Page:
It’s all about your point of view…ART FOR WRITERS
This magnificent portrait is a linocut print made by Elizabeth Catlett in 1952. The Title is The Sharecropper.
The halo created by the brim of the sharecropper’s sun hat, and the upward angle from which the viewer observes her, make the figure seem monumental.
The Museum of Fine Arts Boston
We don’t need to know the history of sharecroppers* to understand that this woman has worked long and hard. It is there in the image, etched into every line of her face, but because the artist chose to look up at her we can also see her strength and dignity. Catlett could have portrayed her as a victim of an heartless economic system (and she was), but she is also more than that: she is a hero.
Point of View is one of the most important tools available to the writer. Third person used to be the default POV and it has many advantages.
John Gardner in The Art of Fiction (published by Vintage 2001) gives this example of how third person can be used in a variety of ways .
It was winter of 1853. A large man stepped out of a doorway.
Henry J. Warburton had never much cared for snowstorms.
Henry hated snowstorms.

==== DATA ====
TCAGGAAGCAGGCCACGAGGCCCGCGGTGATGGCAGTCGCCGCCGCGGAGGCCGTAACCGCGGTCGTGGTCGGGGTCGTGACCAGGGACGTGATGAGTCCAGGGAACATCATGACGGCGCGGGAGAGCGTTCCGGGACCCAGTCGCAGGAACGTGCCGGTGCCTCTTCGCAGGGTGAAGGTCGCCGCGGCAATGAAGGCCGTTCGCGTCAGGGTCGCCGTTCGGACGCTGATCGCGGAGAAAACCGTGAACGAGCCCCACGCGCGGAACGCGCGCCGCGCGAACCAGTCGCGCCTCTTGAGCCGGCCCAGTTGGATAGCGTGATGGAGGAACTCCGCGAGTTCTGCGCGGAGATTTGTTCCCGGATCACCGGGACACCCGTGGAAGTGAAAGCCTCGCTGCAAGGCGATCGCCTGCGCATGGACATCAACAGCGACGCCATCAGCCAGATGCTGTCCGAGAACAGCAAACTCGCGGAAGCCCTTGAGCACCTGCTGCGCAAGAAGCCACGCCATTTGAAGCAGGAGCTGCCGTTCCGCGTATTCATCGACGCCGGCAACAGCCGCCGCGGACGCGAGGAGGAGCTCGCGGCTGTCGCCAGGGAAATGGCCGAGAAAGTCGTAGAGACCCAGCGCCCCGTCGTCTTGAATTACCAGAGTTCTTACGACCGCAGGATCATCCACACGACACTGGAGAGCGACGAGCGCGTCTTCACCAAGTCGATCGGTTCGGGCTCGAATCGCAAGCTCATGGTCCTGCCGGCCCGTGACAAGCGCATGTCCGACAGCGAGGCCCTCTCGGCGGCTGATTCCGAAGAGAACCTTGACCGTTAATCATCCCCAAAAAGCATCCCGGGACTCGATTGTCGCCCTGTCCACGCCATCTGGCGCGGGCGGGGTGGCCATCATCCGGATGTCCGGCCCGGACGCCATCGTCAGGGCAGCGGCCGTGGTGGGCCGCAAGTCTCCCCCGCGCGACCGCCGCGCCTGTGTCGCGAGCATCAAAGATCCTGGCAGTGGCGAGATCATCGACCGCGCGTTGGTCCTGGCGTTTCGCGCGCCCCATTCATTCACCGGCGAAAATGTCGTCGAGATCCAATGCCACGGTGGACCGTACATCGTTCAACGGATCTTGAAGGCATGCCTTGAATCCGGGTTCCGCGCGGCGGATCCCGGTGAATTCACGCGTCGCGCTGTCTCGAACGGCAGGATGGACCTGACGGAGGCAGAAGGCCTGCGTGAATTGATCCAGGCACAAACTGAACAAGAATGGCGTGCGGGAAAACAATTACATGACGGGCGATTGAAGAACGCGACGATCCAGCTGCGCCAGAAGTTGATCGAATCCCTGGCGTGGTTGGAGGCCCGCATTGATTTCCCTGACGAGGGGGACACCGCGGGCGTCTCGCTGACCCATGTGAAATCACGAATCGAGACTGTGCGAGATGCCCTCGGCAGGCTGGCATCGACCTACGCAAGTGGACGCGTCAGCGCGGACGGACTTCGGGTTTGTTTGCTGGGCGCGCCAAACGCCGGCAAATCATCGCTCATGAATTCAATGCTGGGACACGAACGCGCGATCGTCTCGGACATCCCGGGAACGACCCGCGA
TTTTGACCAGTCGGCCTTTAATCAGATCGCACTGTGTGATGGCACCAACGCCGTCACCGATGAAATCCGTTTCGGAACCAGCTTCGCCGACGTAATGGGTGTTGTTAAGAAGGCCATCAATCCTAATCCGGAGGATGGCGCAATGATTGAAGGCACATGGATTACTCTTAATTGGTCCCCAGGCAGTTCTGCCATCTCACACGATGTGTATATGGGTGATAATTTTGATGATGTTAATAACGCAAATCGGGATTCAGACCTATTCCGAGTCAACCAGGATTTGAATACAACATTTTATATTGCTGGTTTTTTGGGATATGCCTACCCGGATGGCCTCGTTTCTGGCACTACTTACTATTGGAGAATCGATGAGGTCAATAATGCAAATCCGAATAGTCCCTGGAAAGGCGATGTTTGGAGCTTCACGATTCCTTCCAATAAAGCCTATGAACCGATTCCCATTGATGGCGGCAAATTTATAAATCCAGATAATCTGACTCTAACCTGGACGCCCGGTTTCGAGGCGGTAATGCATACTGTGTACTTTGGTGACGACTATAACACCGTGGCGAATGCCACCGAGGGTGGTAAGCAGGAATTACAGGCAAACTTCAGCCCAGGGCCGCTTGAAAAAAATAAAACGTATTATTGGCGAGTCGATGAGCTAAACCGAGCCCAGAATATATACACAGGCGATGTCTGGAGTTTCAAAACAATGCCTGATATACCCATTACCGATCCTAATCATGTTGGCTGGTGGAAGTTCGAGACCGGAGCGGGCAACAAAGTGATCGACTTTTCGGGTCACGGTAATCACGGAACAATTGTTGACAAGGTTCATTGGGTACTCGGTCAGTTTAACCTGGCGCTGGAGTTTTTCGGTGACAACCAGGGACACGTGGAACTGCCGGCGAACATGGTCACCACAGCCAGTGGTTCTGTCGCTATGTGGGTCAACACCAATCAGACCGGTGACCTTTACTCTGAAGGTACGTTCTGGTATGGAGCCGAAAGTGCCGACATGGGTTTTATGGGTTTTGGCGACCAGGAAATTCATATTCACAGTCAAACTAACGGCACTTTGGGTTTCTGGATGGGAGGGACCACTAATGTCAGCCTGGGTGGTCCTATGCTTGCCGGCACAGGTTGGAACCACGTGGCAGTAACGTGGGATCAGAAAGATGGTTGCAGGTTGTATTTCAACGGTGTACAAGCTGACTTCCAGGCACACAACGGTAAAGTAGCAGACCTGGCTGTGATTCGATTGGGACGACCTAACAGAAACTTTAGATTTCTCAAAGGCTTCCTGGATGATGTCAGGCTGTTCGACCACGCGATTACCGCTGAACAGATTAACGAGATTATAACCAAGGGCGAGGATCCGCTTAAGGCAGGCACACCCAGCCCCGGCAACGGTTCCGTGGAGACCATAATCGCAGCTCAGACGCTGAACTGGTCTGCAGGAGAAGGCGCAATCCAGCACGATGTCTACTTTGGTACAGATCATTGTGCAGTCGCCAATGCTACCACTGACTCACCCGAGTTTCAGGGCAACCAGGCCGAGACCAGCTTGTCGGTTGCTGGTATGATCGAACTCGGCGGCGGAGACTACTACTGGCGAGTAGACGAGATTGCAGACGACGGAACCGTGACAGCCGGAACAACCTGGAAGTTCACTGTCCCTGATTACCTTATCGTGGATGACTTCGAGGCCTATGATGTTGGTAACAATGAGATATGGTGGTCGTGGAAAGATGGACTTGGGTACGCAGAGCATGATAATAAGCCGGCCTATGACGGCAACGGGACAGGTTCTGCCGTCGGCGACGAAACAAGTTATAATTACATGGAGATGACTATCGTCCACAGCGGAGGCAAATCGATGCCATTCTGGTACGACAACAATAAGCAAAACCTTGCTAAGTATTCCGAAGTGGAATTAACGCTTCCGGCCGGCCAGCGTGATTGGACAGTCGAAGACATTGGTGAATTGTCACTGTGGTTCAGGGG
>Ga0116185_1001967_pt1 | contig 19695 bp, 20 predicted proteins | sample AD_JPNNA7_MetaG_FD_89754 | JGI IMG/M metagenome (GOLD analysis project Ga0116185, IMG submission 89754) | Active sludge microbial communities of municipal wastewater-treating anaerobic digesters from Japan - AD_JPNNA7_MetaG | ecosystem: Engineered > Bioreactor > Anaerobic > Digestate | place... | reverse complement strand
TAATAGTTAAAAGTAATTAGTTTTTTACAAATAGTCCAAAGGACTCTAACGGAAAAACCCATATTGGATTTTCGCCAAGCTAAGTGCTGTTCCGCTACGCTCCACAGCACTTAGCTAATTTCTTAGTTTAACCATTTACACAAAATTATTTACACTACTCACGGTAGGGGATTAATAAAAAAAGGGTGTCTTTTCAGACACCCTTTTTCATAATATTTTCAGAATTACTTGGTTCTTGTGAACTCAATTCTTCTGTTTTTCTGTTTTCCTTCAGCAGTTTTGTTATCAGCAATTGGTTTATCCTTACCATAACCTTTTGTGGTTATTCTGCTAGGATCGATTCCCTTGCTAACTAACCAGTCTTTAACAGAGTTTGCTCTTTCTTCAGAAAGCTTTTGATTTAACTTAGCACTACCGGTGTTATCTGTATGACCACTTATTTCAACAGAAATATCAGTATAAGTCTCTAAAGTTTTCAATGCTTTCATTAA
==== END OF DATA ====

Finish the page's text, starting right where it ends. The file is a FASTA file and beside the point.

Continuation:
God how he hated these damn snowstorms.
However, the intimacy of first person has increased in popularity over the course of the 20th century. Here Vladimir Nabokov does something extraordinary with it. He puts the reader inside the head of a child abuser and never once makes us feel any kind of empathy. We walk in Humbert Humbert’s shoes and see through his eyes, but we are never on on his ‘side’. This is from the start of Lolita.
She was Lo, plain Lo, in the morning, standing four feet ten in one sock. She was Lola in slacks. She was Dolly at school. She was Dolores on the dotted line. But in my arms she was always Lolita.
Did she have a precursor? She did, indeed she did. In point of fact, there might have been no Lolita at all had I not loved, one summer, a certain initial girl-child. In a princedom by the sea. Oh when? About as many years before Lolita was born as my age was that summer. You can always count on a murderer for a fancy prose style.
Point of View is so important to the feel of the story it needs to be a carefully thought out decision, not something you just fall into. And if a story isn’t going well, changing the point of view might be the most important thing you can do to bring it back to life.
* But here is a very brief history of sharecroppers. They were farmers who rented the land they lived on and received an agreed share of the crop they grew as payment. It was a hard work, poor reward system that favoured the landlords and trapped many poor White and African Americans into unfair agreements. Many have compared it to slavery. It was coming to an end by the time this portrait was made.
If you enjoyed this, there’s a pretty good chance you’d also like my writing guide Back to Creative Writing School. 100+ reviews on Amazon…just saying.
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